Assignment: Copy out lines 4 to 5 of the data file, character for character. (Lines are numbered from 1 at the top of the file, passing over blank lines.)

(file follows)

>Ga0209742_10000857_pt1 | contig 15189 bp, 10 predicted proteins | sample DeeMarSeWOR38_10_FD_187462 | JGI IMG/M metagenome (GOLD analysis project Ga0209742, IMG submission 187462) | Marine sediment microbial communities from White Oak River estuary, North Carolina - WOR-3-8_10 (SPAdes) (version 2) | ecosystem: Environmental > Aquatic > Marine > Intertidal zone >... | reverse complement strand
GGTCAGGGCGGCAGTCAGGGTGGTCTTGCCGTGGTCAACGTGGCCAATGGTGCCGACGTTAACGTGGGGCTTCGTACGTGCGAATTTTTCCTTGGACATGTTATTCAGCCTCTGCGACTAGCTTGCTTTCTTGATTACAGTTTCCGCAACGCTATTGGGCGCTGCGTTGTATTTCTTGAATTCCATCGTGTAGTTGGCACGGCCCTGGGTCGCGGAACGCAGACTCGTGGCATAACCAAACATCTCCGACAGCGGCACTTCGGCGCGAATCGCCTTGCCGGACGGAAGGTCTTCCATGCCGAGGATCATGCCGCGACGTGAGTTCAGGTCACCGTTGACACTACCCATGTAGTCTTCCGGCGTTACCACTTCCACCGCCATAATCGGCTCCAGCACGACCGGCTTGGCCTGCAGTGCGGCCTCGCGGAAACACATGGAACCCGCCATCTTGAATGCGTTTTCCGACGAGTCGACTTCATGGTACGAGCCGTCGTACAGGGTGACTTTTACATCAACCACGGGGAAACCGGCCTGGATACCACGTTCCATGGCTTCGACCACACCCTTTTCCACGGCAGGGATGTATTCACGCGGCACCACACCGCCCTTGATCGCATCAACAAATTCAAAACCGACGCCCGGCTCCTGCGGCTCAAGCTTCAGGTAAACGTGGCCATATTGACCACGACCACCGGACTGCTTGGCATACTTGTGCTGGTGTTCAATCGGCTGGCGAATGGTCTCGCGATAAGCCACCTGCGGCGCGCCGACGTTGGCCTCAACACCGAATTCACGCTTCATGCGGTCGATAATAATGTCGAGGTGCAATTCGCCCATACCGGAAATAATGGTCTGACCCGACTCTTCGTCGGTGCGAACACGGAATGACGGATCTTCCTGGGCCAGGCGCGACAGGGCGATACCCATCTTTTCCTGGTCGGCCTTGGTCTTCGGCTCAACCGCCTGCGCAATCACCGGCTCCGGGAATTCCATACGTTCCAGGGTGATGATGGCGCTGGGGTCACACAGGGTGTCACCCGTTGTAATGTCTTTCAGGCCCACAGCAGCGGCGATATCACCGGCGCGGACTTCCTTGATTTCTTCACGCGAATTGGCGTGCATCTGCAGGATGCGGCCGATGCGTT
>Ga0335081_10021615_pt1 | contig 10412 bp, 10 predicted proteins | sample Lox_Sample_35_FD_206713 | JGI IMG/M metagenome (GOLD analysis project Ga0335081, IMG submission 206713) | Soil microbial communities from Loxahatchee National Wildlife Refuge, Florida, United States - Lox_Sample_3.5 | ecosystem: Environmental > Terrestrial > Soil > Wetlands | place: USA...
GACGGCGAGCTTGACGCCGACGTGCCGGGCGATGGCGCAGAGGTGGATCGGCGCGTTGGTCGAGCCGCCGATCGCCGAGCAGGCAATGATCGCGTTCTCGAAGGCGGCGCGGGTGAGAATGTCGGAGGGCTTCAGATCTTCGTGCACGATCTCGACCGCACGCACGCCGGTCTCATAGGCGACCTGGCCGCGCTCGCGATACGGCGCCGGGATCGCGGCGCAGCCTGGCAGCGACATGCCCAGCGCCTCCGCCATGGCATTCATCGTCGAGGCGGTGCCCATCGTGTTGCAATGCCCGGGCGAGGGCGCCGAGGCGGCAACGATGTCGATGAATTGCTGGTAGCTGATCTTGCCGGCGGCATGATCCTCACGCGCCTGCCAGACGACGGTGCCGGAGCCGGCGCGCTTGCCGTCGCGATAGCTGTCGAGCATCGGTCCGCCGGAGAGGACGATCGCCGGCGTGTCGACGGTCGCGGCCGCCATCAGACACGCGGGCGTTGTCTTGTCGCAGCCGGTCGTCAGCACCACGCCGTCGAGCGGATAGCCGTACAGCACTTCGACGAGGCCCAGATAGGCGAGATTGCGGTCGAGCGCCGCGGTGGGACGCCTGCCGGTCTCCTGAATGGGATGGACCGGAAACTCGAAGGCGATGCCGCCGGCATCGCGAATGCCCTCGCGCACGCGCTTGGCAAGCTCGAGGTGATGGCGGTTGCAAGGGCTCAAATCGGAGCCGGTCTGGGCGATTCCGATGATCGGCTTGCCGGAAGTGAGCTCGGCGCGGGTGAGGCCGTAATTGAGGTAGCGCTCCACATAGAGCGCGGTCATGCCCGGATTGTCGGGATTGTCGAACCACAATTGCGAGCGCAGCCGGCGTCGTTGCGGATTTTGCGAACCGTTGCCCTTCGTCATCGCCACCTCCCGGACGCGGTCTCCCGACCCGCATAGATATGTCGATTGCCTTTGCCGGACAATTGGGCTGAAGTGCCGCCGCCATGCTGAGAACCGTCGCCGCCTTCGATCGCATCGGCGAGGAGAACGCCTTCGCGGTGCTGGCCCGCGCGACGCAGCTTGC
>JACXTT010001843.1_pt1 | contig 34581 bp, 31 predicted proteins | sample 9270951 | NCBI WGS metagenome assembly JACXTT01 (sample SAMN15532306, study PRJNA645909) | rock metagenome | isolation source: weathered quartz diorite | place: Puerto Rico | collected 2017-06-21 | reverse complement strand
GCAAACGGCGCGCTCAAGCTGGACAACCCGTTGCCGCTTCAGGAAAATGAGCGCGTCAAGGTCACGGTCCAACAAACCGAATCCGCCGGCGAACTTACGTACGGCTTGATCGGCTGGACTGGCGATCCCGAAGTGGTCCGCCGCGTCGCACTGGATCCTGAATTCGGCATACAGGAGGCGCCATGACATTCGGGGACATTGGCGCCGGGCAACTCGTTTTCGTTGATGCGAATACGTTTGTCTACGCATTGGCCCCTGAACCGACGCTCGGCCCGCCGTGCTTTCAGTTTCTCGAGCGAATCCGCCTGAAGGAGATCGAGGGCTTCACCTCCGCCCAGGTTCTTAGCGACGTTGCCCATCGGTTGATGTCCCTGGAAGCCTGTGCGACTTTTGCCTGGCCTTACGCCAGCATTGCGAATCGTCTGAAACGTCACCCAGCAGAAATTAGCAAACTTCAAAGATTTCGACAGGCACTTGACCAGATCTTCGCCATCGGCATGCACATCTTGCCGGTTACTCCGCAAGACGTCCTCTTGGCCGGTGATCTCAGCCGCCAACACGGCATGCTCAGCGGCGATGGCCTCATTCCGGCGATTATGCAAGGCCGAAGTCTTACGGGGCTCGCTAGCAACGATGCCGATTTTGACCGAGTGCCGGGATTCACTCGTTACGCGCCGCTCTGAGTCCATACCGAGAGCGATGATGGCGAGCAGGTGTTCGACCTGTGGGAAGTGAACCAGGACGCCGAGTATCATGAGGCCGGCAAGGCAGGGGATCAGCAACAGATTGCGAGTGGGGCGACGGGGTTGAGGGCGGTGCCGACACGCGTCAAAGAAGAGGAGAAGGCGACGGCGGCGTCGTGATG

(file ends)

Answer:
GACGGCGAGCTTGACGCCGACGTGCCGGGCGATGGCGCAGAGGTGGATCGGCGCGTTGGTCGAGCCGCCGATCGCCGAGCAGGCAATGATCGCGTTCTCGAAGGCGGCGCGGGTGAGAATGTCGGAGGGCTTCAGATCTTCGTGCACGATCTCGACCGCACGCACGCCGGTCTCATAGGCGACCTGGCCGCGCTCGCGATACGGCGCCGGGATCGCGGCGCAGCCTGGCAGCGACATGCCCAGCGCCTCCGCCATGGCATTCATCGTCGAGGCGGTGCCCATCGTGTTGCAATGCCCGGGCGAGGGCGCCGAGGCGGCAACGATGTCGATGAATTGCTGGTAGCTGATCTTGCCGGCGGCATGATCCTCACGCGCCTGCCAGACGACGGTGCCGGAGCCGGCGCGCTTGCCGTCGCGATAGCTGTCGAGCATCGGTCCGCCGGAGAGGACGATCGCCGGCGTGTCGACGGTCGCGGCCGCCATCAGACACGCGGGCGTTGTCTTGTCGCAGCCGGTCGTCAGCACCACGCCGTCGAGCGGATAGCCGTACAGCACTTCGACGAGGCCCAGATAGGCGAGATTGCGGTCGAGCGCCGCGGTGGGACGCCTGCCGGTCTCCTGAATGGGATGGACCGGAAACTCGAAGGCGATGCCGCCGGCATCGCGAATGCCCTCGCGCACGCGCTTGGCAAGCTCGAGGTGATGGCGGTTGCAAGGGCTCAAATCGGAGCCGGTCTGGGCGATTCCGATGATCGGCTTGCCGGAAGTGAGCTCGGCGCGGGTGAGGCCGTAATTGAGGTAGCGCTCCACATAGAGCGCGGTCATGCCCGGATTGTCGGGATTGTCGAACCACAATTGCGAGCGCAGCCGGCGTCGTTGCGGATTTTGCGAACCGTTGCCCTTCGTCATCGCCACCTCCCGGACGCGGTCTCCCGACCCGCATAGATATGTCGATTGCCTTTGCCGGACAATTGGGCTGAAGTGCCGCCGCCATGCTGAGAACCGTCGCCGCCTTCGATCGCATCGGCGAGGAGAACGCCTTCGCGGTGCTGGCCCGCGCGACGCAGCTTGC
>JACXTT010001843.1_pt1 | contig 34581 bp, 31 predicted proteins | sample 9270951 | NCBI WGS metagenome assembly JACXTT01 (sample SAMN15532306, study PRJNA645909) | rock metagenome | isolation source: weathered quartz diorite | place: Puerto Rico | collected 2017-06-21 | reverse complement strand